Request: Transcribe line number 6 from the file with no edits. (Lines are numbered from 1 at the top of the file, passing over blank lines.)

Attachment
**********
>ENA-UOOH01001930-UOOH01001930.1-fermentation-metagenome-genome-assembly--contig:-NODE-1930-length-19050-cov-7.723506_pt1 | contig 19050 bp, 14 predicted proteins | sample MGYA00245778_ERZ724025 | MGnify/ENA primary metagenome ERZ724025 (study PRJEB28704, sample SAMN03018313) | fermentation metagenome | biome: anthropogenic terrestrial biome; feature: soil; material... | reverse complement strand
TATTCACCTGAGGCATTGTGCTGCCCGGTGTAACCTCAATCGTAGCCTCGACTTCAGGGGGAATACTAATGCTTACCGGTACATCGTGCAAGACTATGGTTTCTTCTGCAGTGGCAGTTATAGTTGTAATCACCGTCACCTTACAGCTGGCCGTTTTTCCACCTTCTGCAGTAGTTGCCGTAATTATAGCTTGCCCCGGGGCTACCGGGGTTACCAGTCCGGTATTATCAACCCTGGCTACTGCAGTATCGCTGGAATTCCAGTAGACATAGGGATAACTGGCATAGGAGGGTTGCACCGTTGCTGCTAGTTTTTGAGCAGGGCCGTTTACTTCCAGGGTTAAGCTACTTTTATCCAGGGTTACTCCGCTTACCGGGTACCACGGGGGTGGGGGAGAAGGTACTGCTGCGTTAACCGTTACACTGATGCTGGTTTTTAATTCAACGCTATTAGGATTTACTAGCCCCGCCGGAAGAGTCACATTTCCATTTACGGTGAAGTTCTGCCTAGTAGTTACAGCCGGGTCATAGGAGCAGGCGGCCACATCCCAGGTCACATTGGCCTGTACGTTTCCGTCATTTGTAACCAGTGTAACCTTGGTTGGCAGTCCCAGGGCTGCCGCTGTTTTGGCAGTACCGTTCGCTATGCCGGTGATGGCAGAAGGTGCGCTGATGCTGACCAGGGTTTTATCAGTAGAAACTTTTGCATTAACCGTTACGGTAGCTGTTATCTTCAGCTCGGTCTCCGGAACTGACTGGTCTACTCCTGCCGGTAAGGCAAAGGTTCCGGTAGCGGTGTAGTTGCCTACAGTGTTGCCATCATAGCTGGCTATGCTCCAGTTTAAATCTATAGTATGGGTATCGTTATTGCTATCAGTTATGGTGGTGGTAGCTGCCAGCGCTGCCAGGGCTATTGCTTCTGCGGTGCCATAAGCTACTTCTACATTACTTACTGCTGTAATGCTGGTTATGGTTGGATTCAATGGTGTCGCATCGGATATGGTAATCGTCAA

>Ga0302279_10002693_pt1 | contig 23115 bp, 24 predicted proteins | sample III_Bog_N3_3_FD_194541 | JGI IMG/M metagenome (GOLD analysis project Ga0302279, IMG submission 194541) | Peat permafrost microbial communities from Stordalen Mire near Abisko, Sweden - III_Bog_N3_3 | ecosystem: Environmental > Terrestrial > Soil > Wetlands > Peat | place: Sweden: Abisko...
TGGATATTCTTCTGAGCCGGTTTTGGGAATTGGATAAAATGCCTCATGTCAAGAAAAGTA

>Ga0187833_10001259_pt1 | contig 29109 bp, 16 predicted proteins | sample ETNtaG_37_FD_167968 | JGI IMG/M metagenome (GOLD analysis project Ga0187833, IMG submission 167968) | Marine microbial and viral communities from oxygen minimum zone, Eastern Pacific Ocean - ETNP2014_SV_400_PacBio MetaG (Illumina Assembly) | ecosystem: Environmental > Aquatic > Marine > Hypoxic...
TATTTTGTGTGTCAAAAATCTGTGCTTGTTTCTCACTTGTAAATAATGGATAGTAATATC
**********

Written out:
TATTTTGTGTGTCAAAAATCTGTGCTTGTTTCTCACTTGTAAATAATGGATAGTAATATC